Thu | Aug 16, 2018

Letter of the Day | Consider the true cause

Published:Friday | January 13, 2017 | 12:00 AM


I was just into my mid-teens one Christmas when a clergyman bundled a number of us into his car to take us carolling. Later, he dropped each of us home until just two of us - a girl and I - were left. He stopped near the post office and sent me to check his letter box. On my way, I realised that I didn't remember the box number and returned to get it. What I saw taking place in the car blew my mind. I had never seen anything like that before, but a sixth sense told me that I should tip-toe away. The next time I saw something like that was years later when as a college freshman, older, more street-wise classmates smuggled me into an 'adults only' movie at Majestic Theatre on Spanish Town Road. The clergyman and the girl have long since passed away, but I frequently hear stories from credible sources that these activities abound.

I am not hearing discussions attempting to identify the real causes and solutions that will protect more of the vulnerable among us.

Many children are victimised by paedophiles. Very few are studying paedophilia from a biological perspective. This involves searching for brain-based and other physical differences that distinguish paedophiles from non-paedophiles.The leader in this field is James Cantor, associate professor in the department of psychiatry at the University of Toronto.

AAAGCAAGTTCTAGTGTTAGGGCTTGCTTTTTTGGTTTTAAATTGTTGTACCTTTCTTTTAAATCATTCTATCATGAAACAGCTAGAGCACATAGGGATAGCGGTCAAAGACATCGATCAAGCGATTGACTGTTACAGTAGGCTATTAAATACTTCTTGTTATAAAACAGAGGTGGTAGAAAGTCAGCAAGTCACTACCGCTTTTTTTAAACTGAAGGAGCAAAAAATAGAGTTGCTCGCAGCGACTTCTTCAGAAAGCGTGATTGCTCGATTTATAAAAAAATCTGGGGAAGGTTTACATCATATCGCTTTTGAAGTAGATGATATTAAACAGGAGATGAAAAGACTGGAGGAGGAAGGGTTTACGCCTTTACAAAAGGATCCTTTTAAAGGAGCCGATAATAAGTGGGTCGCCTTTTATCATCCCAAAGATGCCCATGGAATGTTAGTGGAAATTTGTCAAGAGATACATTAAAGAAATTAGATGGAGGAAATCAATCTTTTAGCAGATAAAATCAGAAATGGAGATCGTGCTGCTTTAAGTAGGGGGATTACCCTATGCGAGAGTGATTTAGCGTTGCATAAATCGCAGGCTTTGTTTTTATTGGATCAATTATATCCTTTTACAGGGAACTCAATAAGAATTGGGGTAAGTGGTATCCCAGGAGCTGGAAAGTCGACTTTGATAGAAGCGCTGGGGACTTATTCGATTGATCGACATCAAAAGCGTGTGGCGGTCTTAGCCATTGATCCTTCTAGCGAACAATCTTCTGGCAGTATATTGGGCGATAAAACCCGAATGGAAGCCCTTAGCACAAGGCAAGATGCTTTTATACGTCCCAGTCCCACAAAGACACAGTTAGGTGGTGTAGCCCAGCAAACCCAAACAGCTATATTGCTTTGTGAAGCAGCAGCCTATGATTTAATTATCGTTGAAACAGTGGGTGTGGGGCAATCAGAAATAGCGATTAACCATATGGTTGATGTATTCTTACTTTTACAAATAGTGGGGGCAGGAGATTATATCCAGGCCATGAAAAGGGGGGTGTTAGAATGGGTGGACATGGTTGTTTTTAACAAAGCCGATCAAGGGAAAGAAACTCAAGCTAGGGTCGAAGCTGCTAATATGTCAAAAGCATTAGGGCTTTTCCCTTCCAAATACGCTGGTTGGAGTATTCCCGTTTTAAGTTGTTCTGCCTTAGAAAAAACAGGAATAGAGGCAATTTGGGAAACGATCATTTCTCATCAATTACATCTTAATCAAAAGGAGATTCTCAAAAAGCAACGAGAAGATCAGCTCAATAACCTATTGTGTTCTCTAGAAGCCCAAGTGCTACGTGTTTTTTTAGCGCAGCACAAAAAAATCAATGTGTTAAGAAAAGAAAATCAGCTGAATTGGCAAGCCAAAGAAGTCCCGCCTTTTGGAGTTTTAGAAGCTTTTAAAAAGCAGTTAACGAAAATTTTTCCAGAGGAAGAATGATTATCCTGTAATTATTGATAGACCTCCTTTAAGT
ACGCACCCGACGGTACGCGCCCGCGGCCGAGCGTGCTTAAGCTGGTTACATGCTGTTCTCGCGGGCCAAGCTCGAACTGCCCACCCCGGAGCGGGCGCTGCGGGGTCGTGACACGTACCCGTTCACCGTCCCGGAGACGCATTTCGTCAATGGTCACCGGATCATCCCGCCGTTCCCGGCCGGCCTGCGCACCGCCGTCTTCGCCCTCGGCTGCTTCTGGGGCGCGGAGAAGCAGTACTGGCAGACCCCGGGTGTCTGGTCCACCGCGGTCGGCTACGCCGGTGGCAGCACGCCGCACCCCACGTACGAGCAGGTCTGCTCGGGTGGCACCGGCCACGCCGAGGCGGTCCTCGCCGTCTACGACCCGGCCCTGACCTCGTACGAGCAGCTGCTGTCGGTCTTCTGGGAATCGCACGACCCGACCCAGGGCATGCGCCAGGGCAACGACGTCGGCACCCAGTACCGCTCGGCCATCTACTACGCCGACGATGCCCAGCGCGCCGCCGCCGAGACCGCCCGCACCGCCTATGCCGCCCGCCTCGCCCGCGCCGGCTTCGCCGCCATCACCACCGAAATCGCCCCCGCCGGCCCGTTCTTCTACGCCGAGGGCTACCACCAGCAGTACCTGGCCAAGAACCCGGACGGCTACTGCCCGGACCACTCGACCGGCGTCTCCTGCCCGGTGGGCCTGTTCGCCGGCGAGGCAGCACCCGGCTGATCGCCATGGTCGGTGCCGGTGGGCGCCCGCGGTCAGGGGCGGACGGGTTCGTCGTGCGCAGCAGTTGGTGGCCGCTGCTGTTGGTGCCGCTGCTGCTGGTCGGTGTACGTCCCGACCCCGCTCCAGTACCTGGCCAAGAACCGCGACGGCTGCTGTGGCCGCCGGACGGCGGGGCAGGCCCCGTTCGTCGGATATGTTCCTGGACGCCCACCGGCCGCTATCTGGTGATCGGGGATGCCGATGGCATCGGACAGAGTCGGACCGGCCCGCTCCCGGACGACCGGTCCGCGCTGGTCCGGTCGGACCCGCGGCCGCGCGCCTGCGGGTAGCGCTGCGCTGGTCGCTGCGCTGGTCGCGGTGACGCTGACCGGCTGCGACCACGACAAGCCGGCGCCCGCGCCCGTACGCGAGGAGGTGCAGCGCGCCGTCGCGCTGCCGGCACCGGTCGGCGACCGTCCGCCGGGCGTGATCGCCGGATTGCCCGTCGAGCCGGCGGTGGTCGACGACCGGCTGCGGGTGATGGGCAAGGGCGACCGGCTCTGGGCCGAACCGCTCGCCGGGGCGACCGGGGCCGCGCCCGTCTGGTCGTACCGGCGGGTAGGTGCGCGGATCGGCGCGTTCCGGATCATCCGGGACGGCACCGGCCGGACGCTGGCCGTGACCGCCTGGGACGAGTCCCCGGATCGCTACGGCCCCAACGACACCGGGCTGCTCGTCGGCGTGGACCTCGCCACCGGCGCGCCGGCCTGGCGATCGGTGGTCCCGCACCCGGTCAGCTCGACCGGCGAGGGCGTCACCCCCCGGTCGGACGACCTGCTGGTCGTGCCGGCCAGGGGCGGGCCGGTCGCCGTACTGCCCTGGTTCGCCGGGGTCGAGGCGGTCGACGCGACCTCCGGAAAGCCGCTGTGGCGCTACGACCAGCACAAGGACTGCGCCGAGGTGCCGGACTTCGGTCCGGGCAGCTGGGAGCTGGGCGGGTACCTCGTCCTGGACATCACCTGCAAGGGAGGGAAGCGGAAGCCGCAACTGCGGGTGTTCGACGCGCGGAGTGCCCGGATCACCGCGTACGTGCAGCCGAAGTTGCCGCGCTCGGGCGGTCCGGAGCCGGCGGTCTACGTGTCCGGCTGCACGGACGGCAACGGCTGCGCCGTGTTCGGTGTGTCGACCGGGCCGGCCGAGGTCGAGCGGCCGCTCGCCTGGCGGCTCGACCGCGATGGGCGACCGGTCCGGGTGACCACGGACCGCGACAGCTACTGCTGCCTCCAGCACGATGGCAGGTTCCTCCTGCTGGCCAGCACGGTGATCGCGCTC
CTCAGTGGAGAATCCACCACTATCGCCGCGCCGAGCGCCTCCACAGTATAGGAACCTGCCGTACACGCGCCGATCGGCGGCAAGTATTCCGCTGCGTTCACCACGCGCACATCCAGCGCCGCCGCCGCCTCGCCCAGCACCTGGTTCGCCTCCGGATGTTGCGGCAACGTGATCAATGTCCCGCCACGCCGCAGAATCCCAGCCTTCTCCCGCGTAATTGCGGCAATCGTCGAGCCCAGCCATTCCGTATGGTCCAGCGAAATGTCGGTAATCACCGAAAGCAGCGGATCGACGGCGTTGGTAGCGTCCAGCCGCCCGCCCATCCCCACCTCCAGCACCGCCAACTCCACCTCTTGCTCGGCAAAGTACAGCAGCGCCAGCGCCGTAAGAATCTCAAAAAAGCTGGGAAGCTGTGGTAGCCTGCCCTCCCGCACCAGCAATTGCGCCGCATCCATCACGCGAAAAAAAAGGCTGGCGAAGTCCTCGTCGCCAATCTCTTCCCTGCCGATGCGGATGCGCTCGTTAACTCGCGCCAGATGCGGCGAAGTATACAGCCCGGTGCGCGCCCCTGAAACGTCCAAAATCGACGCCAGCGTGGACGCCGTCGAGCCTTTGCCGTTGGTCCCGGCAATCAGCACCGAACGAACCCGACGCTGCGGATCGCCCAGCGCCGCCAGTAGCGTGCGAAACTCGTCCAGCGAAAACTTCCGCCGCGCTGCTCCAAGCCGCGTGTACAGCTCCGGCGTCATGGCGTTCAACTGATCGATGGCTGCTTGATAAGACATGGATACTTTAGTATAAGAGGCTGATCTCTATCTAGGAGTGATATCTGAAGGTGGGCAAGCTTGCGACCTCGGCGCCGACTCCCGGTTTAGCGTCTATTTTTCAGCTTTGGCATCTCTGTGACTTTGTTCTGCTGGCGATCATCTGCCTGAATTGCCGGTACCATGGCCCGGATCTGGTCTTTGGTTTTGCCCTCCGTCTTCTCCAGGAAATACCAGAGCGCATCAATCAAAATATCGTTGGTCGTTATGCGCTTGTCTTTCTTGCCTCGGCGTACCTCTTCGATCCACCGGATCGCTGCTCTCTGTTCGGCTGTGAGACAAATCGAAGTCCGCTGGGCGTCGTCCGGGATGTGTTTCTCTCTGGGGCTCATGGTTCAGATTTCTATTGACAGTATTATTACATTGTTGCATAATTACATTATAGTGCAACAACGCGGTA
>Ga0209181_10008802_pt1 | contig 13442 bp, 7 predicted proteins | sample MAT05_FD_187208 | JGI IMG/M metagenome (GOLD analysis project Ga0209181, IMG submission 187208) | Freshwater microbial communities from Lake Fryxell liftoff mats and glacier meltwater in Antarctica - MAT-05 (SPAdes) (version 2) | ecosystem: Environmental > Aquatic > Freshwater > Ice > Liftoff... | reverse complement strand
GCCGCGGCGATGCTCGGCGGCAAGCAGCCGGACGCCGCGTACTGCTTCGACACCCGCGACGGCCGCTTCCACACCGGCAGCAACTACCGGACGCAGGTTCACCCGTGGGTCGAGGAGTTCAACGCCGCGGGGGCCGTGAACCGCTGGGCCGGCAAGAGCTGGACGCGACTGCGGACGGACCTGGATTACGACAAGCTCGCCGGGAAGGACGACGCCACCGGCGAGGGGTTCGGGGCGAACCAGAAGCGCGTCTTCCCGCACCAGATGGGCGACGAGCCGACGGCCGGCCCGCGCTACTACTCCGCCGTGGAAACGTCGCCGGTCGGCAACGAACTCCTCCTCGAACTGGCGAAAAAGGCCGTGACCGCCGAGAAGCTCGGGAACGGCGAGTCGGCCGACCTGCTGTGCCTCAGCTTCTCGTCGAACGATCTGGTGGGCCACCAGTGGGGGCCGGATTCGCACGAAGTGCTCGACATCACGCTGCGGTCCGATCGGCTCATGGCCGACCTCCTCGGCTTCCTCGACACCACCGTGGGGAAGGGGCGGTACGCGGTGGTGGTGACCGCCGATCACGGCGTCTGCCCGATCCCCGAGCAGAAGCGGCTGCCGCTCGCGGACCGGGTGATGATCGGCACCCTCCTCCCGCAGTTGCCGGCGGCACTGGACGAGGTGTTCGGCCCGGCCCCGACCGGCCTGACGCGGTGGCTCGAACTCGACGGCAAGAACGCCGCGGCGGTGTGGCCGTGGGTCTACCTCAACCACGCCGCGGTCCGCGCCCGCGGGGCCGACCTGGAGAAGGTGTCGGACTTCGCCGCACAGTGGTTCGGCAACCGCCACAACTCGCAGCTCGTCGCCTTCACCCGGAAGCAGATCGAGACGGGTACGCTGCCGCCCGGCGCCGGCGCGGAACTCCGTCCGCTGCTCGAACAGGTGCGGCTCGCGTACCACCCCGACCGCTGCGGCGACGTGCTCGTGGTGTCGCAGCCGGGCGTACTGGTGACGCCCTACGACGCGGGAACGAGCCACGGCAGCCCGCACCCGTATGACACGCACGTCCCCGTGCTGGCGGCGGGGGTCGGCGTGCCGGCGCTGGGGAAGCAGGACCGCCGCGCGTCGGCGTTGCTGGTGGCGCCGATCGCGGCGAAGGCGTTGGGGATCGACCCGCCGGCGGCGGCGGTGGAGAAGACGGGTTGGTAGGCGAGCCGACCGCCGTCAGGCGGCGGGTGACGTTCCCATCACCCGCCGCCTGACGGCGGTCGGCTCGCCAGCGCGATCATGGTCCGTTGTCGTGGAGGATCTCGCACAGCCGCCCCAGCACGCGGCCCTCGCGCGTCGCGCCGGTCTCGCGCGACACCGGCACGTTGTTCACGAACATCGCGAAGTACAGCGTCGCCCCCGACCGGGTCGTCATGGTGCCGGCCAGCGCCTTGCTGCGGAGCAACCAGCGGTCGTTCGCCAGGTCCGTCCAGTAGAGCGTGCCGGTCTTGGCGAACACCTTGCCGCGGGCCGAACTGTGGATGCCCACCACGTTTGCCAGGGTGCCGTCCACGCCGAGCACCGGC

Using brain-scanning technology, he discovered significant differences in the white matter - a substance that connects one brain region to another - of paedophile versus non-paedophile. In the paedophile group, Cantor found significantly less white matter in two different regions, suggesting a connection deficit. He says, "The brain has a network that's responsible for detecting what in the environment is potentially a sexual object, and when there's not enough white matter, that network doesn't function like it's supposed to." He theorises that due to abnormal functioning of these networks,the instinct that children provoke in paedophiles is erotic rather than the typical urge to nurture and protect.

He theorises that paedophilia is caused by a biological susceptibility that starts before birth. Because of legal and social implications, paedophiles don't seek any help that may be available. But nobody chooses to be a paedophile. And although the country is now too angry to think of anything but punishment, this may still be a good time to suggest that we start to see paedophilia as a medical condition and not a moral failing.

Glenn Tucker